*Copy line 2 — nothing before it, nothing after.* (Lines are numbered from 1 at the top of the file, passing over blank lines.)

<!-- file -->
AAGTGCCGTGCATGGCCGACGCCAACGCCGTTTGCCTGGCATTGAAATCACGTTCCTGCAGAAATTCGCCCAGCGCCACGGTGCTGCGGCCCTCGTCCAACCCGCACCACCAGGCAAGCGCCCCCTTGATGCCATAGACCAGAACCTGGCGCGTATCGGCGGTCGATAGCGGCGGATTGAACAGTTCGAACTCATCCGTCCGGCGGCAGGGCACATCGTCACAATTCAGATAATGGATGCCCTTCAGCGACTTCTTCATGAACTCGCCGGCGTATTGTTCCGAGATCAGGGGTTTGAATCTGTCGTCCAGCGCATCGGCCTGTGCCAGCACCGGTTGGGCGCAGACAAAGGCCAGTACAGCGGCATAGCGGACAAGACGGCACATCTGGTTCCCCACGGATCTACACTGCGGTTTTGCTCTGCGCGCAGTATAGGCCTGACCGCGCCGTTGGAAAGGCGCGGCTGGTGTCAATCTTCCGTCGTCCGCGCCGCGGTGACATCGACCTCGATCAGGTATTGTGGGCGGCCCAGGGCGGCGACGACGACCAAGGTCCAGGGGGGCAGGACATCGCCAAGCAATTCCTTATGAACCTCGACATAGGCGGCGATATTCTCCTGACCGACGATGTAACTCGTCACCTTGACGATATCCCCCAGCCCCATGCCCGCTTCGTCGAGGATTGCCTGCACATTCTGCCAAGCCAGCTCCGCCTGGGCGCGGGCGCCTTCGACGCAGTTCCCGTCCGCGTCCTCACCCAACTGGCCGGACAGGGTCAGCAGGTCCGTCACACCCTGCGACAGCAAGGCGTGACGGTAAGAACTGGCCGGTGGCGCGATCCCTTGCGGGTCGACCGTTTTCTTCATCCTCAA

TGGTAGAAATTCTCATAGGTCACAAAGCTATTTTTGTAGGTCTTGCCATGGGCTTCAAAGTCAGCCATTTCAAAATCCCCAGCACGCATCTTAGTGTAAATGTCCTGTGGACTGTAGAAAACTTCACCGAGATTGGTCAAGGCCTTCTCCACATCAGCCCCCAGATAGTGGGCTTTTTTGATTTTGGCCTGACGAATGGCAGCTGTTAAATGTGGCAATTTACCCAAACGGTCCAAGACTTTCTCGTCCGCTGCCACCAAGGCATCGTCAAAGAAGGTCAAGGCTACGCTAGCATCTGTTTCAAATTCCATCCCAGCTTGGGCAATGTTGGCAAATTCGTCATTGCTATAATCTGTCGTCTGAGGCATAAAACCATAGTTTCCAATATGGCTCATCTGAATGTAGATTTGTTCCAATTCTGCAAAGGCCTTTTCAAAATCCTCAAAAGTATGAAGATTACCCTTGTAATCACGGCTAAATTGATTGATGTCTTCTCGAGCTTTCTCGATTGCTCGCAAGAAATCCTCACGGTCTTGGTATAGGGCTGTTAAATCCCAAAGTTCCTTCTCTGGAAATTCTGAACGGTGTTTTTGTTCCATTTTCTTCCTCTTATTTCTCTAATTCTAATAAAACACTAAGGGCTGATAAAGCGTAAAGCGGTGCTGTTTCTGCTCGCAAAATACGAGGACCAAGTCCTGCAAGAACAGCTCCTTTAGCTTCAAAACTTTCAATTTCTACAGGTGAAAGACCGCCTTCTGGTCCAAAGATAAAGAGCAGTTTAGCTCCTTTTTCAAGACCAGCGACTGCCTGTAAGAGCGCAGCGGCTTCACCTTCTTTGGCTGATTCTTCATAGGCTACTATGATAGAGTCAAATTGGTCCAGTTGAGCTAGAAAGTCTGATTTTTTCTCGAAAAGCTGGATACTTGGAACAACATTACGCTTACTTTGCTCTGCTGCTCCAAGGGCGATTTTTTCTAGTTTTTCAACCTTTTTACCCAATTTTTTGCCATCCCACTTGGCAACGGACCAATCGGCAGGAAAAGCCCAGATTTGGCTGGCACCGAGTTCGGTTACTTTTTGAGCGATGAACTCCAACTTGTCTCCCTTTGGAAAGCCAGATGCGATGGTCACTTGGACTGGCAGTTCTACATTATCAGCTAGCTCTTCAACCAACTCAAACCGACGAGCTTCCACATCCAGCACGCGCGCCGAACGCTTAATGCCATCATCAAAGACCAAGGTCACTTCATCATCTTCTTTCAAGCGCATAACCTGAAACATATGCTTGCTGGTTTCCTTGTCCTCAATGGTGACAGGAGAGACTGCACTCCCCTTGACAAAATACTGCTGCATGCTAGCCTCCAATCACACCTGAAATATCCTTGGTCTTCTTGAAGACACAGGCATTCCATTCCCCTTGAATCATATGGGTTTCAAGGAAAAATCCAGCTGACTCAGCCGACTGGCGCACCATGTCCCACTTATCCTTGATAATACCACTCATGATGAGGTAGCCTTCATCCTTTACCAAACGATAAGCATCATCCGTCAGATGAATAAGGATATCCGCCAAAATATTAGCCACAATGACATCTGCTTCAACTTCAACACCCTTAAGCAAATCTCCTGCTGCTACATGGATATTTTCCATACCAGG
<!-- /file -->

TGGTAGAAATTCTCATAGGTCACAAAGCTATTTTTGTAGGTCTTGCCATGGGCTTCAAAGTCAGCCATTTCAAAATCCCCAGCACGCATCTTAGTGTAAATGTCCTGTGGACTGTAGAAAACTTCACCGAGATTGGTCAAGGCCTTCTCCACATCAGCCCCCAGATAGTGGGCTTTTTTGATTTTGGCCTGACGAATGGCAGCTGTTAAATGTGGCAATTTACCCAAACGGTCCAAGACTTTCTCGTCCGCTGCCACCAAGGCATCGTCAAAGAAGGTCAAGGCTACGCTAGCATCTGTTTCAAATTCCATCCCAGCTTGGGCAATGTTGGCAAATTCGTCATTGCTATAATCTGTCGTCTGAGGCATAAAACCATAGTTTCCAATATGGCTCATCTGAATGTAGATTTGTTCCAATTCTGCAAAGGCCTTTTCAAAATCCTCAAAAGTATGAAGATTACCCTTGTAATCACGGCTAAATTGATTGATGTCTTCTCGAGCTTTCTCGATTGCTCGCAAGAAATCCTCACGGTCTTGGTATAGGGCTGTTAAATCCCAAAGTTCCTTCTCTGGAAATTCTGAACGGTGTTTTTGTTCCATTTTCTTCCTCTTATTTCTCTAATTCTAATAAAACACTAAGGGCTGATAAAGCGTAAAGCGGTGCTGTTTCTGCTCGCAAAATACGAGGACCAAGTCCTGCAAGAACAGCTCCTTTAGCTTCAAAACTTTCAATTTCTACAGGTGAAAGACCGCCTTCTGGTCCAAAGATAAAGAGCAGTTTAGCTCCTTTTTCAAGACCAGCGACTGCCTGTAAGAGCGCAGCGGCTTCACCTTCTTTGGCTGATTCTTCATAGGCTACTATGATAGAGTCAAATTGGTCCAGTTGAGCTAGAAAGTCTGATTTTTTCTCGAAAAGCTGGATACTTGGAACAACATTACGCTTACTTTGCTCTGCTGCTCCAAGGGCGATTTTTTCTAGTTTTTCAACCTTTTTACCCAATTTTTTGCCATCCCACTTGGCAACGGACCAATCGGCAGGAAAAGCCCAGATTTGGCTGGCACCGAGTTCGGTTACTTTTTGAGCGATGAACTCCAACTTGTCTCCCTTTGGAAAGCCAGATGCGATGGTCACTTGGACTGGCAGTTCTACATTATCAGCTAGCTCTTCAACCAACTCAAACCGACGAGCTTCCACATCCAGCACGCGCGCCGAACGCTTAATGCCATCATCAAAGACCAAGGTCACTTCATCATCTTCTTTCAAGCGCATAACCTGAAACATATGCTTGCTGGTTTCCTTGTCCTCAATGGTGACAGGAGAGACTGCACTCCCCTTGACAAAATACTGCTGCATGCTAGCCTCCAATCACACCTGAAATATCCTTGGTCTTCTTGAAGACACAGGCATTCCATTCCCCTTGAATCATATGGGTTTCAAGGAAAAATCCAGCTGACTCAGCCGACTGGCGCACCATGTCCCACTTATCCTTGATAATACCACTCATGATGAGGTAGCCTTCATCCTTTACCAAACGATAAGCATCATCCGTCAGATGAATAAGGATATCCGCCAAAATATTAGCCACAATGACATCTGCTTCAACTTCAACACCCTTAAGCAAATCTCCTGCTGCTACATGGATATTTTCCATACCAGG